Now that we have had a few frosts and freezes, your landscape is probably mostly brown for the winter. Around this time of year I start go get a lot of questions about which plants should be cut back and which ones should be left. Fortunately for you, it's hard to go wrong on this. No plant will be hurt by not cutting it back, and most plants won't be bothered by being cut back. The decision-making mostly boils down to how much work you want to do now vs. in the spring, and what sort of look you like through the winter. To help you decide what goes and what stays, I'll break plants down into some helpful categories.
The Ginkgo tree is a unique and fascinating tree. The species has been around since the time of the dinosaurs, so it is truly a living fossil. Ginkgo trees keep their leaves longer than most, but at some point (usually in November) the entire tree will turn a rich golden yellow practically overnight, and all its leaves will drop within a day or two in a beautiful golden shower. It is valued as a street tree and for home yards because it is long-lived, tolerant of harsh conditions, and it has a beautiful form.
One of my favorite things about gardening is watching the landscape change and mature over the years. As plants start to fill in, they sometimes become overcrowded and need to be thinned or moved. Many perennials respond well to being divided, and then you can spread them to other areas of your yard, or share the joy with friends, family, and neighbors. Today we'll talk about what kinds of plants can be divided, and then we'll go over different methods for splitting and transplanting them.
Roses have always been a favorite garden plant, and with the introduction of easy-to-grow Knockout roses anyone can enjoy blooms all summer. But lately we've been seeing a spike in a disease that will ruin your roses: rose rosette disease. If you want to keep your roses, the disease must be caught early and cut out aggressively. So we want you to know the warning signs.
Welcome to September! Schools are back in session, football is getting started, and a certain coffee chain will soon start selling a certain squash-themed coffee-based beverage. One of my favorite early signs of the approach of fall is the way perennial grasses start to gradually shift to their rich winter browns and golds. Switchgrass is a sturdy, stately perennial grass that looks its best in the late summer. It's low-maintenance, which is always a plus, and it's native to Indiana, which gets any plant extra points in my book.
Summer may be ending, but with a well-designed landscape you can feel like you're on vacation all year long. At this house, what started as a call to replace some plantings around the house became a total redesign showcasing the creativity of our staff. They re-imagined the space in a way that not only created a unique and more attractive landscape, but also improved the functionality and maximized the limited back yard space.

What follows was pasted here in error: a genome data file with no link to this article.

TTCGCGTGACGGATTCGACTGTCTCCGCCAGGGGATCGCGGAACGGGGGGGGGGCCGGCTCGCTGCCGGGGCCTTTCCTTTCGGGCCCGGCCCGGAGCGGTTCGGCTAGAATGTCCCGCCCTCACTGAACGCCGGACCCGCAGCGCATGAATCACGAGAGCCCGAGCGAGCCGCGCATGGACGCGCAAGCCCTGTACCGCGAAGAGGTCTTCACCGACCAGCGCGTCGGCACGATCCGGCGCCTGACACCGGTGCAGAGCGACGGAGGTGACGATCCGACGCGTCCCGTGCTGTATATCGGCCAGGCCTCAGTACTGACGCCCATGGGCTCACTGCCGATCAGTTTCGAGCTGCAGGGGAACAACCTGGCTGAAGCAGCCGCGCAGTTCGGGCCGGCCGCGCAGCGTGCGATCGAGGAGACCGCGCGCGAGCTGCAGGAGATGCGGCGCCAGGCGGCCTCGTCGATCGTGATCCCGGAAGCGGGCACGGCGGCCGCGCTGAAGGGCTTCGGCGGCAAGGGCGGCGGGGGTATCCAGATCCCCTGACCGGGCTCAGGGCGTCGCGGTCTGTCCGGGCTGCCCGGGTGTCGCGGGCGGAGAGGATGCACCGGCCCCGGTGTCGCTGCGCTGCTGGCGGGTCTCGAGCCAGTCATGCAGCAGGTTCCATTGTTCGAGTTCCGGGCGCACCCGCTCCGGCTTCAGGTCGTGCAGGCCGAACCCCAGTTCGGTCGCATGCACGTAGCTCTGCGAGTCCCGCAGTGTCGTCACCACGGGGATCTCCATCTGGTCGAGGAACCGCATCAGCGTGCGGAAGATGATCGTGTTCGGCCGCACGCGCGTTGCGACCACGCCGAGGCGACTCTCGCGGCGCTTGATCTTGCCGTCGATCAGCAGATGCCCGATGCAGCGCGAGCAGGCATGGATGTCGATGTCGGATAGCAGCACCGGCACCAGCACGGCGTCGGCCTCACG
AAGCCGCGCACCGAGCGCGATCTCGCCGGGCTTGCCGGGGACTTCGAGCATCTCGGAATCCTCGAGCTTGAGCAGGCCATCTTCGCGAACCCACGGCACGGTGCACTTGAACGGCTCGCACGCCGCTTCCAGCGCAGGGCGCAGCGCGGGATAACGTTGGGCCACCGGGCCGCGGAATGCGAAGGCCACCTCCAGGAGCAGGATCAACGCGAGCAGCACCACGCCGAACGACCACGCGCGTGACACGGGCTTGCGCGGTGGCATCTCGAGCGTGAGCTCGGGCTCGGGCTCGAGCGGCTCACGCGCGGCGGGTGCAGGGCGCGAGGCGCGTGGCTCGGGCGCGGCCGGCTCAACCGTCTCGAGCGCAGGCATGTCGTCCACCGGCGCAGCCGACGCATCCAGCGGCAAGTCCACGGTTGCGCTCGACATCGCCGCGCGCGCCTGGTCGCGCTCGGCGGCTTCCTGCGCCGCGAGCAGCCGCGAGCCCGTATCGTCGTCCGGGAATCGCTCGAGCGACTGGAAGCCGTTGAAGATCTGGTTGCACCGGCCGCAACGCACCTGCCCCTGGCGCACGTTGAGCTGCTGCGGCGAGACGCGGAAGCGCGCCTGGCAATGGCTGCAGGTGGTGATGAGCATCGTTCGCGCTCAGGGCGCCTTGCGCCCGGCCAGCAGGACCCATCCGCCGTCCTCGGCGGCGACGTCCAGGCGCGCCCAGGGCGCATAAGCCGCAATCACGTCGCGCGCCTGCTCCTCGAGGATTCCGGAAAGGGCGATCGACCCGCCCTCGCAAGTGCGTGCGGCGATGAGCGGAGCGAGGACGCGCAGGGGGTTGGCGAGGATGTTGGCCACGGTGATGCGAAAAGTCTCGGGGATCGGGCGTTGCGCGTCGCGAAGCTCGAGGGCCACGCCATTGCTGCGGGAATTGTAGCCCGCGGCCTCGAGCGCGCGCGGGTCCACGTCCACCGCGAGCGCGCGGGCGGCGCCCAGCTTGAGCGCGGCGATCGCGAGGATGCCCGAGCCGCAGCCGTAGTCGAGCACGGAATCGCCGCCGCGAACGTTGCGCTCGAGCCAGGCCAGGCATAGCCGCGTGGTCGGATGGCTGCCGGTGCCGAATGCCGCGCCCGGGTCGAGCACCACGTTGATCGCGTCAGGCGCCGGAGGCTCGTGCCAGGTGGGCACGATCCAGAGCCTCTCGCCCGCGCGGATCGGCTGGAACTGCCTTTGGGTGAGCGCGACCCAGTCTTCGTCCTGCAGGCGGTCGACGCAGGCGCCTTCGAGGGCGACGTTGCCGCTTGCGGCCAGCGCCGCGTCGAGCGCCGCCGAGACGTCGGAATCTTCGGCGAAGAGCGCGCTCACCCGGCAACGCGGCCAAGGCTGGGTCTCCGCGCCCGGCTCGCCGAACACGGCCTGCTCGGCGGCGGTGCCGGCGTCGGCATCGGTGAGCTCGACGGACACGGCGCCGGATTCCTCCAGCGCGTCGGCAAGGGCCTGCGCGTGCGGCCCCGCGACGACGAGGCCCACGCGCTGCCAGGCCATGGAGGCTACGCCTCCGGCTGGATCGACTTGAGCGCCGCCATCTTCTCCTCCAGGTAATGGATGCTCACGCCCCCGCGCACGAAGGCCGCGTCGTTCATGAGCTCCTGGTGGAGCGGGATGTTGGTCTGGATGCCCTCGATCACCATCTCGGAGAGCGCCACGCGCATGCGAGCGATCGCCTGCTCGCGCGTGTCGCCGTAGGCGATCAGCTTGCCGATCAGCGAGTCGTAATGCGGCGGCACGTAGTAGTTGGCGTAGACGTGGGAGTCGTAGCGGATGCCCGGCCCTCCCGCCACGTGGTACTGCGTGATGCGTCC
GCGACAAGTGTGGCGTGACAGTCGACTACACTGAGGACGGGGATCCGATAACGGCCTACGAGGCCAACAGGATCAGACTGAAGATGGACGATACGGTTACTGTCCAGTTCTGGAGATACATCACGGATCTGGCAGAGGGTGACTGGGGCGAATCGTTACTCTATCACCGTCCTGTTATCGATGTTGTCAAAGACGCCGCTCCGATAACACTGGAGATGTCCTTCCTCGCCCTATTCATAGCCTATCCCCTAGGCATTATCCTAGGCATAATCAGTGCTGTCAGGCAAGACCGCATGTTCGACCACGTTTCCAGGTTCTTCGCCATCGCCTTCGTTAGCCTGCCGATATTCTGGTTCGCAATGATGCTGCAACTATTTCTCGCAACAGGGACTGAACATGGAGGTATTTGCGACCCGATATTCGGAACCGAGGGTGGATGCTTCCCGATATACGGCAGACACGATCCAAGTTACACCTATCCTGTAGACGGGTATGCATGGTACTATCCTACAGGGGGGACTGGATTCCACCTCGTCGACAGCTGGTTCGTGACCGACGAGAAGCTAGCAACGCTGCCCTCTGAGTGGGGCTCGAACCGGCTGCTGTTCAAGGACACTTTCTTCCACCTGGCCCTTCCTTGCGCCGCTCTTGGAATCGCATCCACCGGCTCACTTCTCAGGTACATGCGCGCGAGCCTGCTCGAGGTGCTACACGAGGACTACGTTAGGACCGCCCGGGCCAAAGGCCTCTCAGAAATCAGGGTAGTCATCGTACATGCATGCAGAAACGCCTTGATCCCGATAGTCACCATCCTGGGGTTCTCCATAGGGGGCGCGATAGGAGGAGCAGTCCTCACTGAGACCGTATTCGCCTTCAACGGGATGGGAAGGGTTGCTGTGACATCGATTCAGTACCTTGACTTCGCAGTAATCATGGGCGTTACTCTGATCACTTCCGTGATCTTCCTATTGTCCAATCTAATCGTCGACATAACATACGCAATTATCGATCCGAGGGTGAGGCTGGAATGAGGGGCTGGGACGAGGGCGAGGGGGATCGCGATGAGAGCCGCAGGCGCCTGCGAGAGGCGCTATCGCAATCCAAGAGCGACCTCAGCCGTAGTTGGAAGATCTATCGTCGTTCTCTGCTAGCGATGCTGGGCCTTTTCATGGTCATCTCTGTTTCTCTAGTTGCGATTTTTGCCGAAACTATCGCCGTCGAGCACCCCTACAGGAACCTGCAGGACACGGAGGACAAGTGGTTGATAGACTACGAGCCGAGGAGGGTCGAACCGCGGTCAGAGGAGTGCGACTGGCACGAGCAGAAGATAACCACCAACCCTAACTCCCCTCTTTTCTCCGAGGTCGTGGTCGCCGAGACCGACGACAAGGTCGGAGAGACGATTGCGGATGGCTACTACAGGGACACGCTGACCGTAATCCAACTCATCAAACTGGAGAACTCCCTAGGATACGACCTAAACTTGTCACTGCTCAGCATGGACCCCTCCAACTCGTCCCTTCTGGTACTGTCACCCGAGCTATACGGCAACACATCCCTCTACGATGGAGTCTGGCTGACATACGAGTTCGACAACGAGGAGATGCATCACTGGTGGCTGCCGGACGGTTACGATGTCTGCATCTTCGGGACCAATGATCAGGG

In the 3 months that I was here as an intern I gained and learned much more then I had in a year of college. From day one I knew 317Grow designed and constructed some of the most beautiful sites, but it was only after getting to know everyone here that I found out how they did it.
They work as a family, a family that helps and pushes each other to do the best that they can. They also work extremely hard and they don’t settle, they always aim to be the best.
Many of us have yards with shaded areas, but I get a lot of questions asking what the plant options are beyond hostas. Don't get me wrong, I love hostas - there are so many unique varieties, and bees and hummingbirds can't get enough of the flowers. But they are prone to slug and deer damage, and it's not crazy to want a little bit of something different. Below I've come up with 40 different plants for shade - some prefer dappled sunlight, and others can take pretty dense shade.
While we've prepared properties for weddings and other major celebrations a few times before, this week was the first time we created container designs to match a wedding's color scheme. The bride and groom picked pink and blue, and even though blue is one of the trickiest colors in the landscape, our staff came up with just the right plants for the occasion for both shade and sun containers.